Study Suggests Placebos Don't Have To Be Secret To Work

from the this-is-important dept

I travel an awful lot, and for a while I used to come down with a cold fairly frequently after traveling (one of the usual hazards of air travel). Somewhere along the way -- a few years back -- someone suggested that I try Airborne, the tablets you drop into some water that fizz up and put a bunch of random vitamins and whatnot into your system. From the beginning, I was pretty skeptical about it (I don't tend to believe in such things), but figured I didn't have much to lose, and started taking Airborne when I travel. Since then, I can't recall ever ending up sick during or after traveling. There have been a few times when I felt like I was coming down with something, but then I'd take an Airborne and feel fine again by the next day. It was weird.

Still, I wasn't all that surprised, two years ago, when a report came out blasting Airborne, with the FTC fining the company, saying that there was "no credible evidence" that it worked. I thought about stopping my routine, but after thinking about it, I kept doing it (and was happy to see that Airborne actually became much cheaper after this). And it still worked for me -- even though I was now more convinced than ever that it's merely a placebo. But since then I have been really curious about this idea, as to whether or not someone could take something, even believing that it was a placebo, and have it still work. I even would joke about it with people, that even though I knew it didn't work, I was going to keep taking it until I had proof it didn't work.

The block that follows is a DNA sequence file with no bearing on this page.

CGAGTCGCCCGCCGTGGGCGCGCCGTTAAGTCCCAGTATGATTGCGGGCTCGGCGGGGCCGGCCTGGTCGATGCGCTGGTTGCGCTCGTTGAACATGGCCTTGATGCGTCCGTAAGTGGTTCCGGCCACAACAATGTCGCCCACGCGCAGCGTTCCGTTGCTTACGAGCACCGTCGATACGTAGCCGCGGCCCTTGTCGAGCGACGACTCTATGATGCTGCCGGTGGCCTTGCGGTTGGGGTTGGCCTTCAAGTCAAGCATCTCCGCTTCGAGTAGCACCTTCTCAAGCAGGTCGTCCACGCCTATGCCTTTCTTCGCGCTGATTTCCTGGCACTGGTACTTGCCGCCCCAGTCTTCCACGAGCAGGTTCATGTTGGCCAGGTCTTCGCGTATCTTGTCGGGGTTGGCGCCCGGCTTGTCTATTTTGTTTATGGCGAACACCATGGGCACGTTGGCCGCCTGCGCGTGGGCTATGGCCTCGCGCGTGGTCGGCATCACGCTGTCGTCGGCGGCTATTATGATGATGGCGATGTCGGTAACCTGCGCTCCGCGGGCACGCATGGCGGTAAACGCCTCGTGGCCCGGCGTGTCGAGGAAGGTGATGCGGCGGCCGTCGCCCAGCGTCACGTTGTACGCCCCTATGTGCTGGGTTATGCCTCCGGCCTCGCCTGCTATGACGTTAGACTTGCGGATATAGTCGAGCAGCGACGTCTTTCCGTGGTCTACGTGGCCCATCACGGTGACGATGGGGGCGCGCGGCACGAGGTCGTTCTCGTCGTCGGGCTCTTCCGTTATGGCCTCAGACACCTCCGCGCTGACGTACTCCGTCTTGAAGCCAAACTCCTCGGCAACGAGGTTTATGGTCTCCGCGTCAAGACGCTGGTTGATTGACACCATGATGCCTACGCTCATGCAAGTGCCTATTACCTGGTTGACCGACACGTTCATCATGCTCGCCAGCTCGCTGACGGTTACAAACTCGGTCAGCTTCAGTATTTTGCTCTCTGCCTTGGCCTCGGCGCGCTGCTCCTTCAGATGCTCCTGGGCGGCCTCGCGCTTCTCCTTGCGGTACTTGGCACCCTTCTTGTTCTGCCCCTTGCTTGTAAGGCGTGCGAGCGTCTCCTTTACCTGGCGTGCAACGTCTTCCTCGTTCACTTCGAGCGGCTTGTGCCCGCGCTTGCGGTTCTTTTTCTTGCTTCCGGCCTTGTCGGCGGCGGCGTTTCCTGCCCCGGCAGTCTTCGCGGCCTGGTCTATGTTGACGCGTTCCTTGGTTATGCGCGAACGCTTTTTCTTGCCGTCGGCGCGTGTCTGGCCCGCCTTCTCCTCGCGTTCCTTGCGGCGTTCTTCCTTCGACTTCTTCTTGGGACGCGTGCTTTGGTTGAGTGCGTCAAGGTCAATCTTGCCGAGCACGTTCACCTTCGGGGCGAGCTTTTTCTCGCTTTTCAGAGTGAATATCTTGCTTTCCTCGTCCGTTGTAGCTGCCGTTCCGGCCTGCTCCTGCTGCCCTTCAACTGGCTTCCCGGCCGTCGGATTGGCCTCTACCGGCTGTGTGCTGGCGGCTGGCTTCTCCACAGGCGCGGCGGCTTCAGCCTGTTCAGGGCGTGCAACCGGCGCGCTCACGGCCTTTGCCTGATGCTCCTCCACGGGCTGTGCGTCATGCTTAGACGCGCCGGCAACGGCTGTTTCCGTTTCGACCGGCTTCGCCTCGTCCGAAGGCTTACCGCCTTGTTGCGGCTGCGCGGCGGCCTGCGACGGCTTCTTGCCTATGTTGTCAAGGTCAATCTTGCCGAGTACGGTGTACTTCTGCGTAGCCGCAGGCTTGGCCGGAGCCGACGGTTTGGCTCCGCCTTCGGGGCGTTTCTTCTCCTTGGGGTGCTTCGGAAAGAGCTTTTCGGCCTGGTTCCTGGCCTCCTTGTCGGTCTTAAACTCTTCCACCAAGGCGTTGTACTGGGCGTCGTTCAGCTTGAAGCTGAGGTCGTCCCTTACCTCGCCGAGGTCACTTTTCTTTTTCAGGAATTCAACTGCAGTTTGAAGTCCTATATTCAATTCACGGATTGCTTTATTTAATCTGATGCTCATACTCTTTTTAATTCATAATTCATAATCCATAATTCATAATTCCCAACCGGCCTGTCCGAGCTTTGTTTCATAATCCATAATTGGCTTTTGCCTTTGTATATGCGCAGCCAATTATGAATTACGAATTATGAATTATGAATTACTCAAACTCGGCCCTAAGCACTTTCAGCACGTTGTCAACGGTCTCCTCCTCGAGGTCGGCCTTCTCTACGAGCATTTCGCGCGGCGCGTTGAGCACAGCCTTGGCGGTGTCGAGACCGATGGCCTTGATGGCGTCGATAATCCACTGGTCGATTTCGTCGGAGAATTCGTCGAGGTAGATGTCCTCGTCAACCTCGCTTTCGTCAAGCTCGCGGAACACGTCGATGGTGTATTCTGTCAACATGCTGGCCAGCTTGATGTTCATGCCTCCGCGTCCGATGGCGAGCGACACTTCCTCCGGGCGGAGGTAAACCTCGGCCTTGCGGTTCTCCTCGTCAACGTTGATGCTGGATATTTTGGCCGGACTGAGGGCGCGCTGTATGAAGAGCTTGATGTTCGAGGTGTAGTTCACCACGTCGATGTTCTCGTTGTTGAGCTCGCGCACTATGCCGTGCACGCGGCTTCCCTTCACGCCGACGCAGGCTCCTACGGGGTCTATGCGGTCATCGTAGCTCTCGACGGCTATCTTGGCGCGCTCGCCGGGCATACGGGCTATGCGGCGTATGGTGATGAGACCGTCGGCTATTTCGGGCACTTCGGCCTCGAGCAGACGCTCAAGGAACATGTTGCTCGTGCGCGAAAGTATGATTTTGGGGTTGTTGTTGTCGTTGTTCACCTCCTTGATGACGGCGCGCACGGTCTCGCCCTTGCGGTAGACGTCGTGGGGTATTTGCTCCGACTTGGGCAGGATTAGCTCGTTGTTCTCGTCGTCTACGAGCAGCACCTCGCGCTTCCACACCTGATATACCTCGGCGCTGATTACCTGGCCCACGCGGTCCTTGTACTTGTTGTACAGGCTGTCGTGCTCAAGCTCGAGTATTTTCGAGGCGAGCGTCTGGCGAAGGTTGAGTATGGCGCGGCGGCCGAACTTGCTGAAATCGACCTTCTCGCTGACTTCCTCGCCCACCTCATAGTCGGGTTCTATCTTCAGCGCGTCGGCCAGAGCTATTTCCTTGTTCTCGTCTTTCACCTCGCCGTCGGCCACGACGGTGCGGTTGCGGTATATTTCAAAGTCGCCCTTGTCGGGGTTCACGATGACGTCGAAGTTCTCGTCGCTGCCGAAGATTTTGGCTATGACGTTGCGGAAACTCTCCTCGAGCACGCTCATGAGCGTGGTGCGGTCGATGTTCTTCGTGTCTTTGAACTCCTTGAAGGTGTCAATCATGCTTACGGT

Since then, I've become more and more interested in the concept of the placebo effect -- not really even believing my own story (sample size of one, plus confirmation bias, makes me distrust my own evidence...). Last year, we wrote about how the pharma industry was downplaying the placebo effect, even though there was growing evidence that people taking placebos were actually getting better, and it was leading more and more drugs to fail to pass clinical trials, since they didn't outperform placebos. The general reaction to this was to assume the drugs didn't work (which could be true), but very little effort was put into figuring out how come some people taking the placebos did seem to get better. There has been some research done in this area, but a major problem is that pharmaceutical companies have been refusing to share the data from their various clinical trials that would provide much needed data about the placebo effect.

The latest bit of research on this issue (which Mike mentioned in his recent DailyDirt post), is that some researchers have done a study which at least suggests that (as I found with Airborne) even when patients know that they're taking a placebo, it can still have an actual beneficial impact on their health. Now, this is just one study, and it's rather limited, but it's an intriguing area of research that I hope will get a lot more exploration as well. Mike wrote it off to bad control experiments, but I'm wondering if there's something more here.